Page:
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Games Commentary

Inarkiev joins the leading group
Friday, 14 May 2010
130510_ivanchuk-inarkiev.jpgIn the 4th round the Russian Ernesto Inarkiev had Black against Vassily Ivanchuk. Ernesto won a nice game and joined the leading group – six players of the tournament scored 2,5 points in the first four games. All other games of the round were drawn.
Ivanchuk obtained a big advantage in the Caro-Kann Defense. The game quickly proceeded to an endgame, where the Ukrainian needed to make a few accurate moves to secure a win. However, Ivanchuk lost the thread. He conceded the initiative to the opponent, and soon initiated an unsuccessful rook maneuver, allowing Black to promote his passed pawn.

Ruslan Ponomariov didn’t equalize against Peter Leko in the Berlin Variation of the Ruy Lopez. Leko exchanged his central pawn, simplified the game and obtained a stable advantage in the ending. However, the Hungarian did not play the rest of the game perfectly, while Ponomariov showed excellent defensive technique. The Ukrainian eventually activated all his pieces and equalized the game.
Vladimir Akopian misplayed the Ruy Lopez as White, and soon Shakhriyar Mamedyarov already had a better position thanks to the bishop pair and more active pieces. However, Mamedyarov failed to find the best moves, and allowed White to create two dangerous queenside passed pawns. After the series of exchanges the game advanced to a drawish rook ending.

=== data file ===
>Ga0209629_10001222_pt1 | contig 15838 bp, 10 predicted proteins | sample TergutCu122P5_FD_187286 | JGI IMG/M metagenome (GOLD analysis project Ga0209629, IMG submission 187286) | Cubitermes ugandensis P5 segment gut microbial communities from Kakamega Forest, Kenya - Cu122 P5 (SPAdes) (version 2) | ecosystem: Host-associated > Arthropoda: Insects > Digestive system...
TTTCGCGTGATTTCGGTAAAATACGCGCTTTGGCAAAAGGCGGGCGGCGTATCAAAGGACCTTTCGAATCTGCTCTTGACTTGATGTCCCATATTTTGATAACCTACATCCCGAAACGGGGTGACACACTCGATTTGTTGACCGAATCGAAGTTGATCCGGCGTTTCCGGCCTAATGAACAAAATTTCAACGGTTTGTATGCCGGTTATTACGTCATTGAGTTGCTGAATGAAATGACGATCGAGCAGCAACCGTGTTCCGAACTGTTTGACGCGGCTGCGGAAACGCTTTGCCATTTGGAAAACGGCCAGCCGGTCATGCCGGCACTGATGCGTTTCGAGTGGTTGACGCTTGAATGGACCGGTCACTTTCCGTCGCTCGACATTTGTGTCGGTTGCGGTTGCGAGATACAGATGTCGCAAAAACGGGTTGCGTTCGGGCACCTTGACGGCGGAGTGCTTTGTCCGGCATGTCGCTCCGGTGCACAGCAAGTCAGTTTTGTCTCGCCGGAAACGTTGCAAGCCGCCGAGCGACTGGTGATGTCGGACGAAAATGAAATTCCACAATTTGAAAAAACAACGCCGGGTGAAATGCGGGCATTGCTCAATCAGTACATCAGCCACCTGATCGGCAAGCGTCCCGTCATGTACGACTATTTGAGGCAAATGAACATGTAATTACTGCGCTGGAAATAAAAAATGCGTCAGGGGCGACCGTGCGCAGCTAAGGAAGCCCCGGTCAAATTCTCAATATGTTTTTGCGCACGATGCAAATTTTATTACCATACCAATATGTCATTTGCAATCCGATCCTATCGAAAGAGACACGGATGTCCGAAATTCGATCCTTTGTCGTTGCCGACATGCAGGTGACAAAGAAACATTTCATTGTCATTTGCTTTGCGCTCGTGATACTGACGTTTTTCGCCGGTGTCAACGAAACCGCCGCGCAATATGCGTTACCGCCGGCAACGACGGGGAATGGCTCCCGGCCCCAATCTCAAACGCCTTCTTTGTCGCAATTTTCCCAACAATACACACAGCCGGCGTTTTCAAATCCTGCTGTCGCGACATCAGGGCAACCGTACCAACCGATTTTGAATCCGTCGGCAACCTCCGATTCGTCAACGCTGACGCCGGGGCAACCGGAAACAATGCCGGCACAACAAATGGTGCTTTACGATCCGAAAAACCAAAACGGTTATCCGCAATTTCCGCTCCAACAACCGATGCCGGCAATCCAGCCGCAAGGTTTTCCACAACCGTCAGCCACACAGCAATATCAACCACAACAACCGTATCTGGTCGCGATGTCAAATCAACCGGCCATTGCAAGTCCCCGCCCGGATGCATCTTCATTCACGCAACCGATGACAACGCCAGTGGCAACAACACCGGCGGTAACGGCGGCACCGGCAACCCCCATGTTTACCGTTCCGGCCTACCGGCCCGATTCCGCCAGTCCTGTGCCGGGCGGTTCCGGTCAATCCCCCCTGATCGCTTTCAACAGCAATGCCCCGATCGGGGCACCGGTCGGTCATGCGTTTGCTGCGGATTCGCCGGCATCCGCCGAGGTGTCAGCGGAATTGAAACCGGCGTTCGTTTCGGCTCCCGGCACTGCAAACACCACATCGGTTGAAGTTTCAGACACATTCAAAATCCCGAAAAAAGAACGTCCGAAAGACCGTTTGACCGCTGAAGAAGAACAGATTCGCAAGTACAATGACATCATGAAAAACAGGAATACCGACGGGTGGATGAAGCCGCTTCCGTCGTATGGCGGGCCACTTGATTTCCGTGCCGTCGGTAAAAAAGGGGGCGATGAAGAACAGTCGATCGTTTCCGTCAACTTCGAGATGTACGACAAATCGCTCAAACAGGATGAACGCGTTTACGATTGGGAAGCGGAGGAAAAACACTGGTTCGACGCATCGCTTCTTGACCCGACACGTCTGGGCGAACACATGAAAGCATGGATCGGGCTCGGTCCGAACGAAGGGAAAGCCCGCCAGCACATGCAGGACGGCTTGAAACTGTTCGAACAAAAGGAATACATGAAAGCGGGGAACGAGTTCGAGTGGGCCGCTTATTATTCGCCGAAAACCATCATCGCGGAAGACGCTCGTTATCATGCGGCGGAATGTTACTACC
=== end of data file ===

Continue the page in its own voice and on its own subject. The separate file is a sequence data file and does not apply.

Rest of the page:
Peter Svidler did not pose any problems in the English Opening against Teimour Radjabov. Black seized the initiative around the 20th move, but it seems the Azeri player did not find ways of developing his game and soon forced a draw by repetition.
Pavel Eljanov played a bit too ambitiously against Vugar Gashimov’s Benoni, and allowed the opponent to gain the initiative. The Ukrainian had to sacrifice a piece for two pawns in order to neutralize Black’s activity. In the resulting ending Gashimov was unable to break the opponent’s defense. A draw was agreed on the 60th move with almost all the pieces being exchanged.
Two Russians, Dmitry Jakovenko and Evgeny Alekseev, started the game as a Queen’s Indian, and transposed it to a Benoni. It is possible that Jakovenko was not prepared to such development of events, as on the 28th move he didn’t dare to play sharp and preferred to accept the move repetition.
Boris Gelfand had a good chance to win another game in this round. Wang Yue sacrificed a pawn in the Schlechter Variation of the Slav Defense, but did not obtain sufficient compensation for it. In the endgame Black tried to compensate material deficit by the activity of his rook, and he succeeded to make a draw after White made a couple of inaccurate moves.
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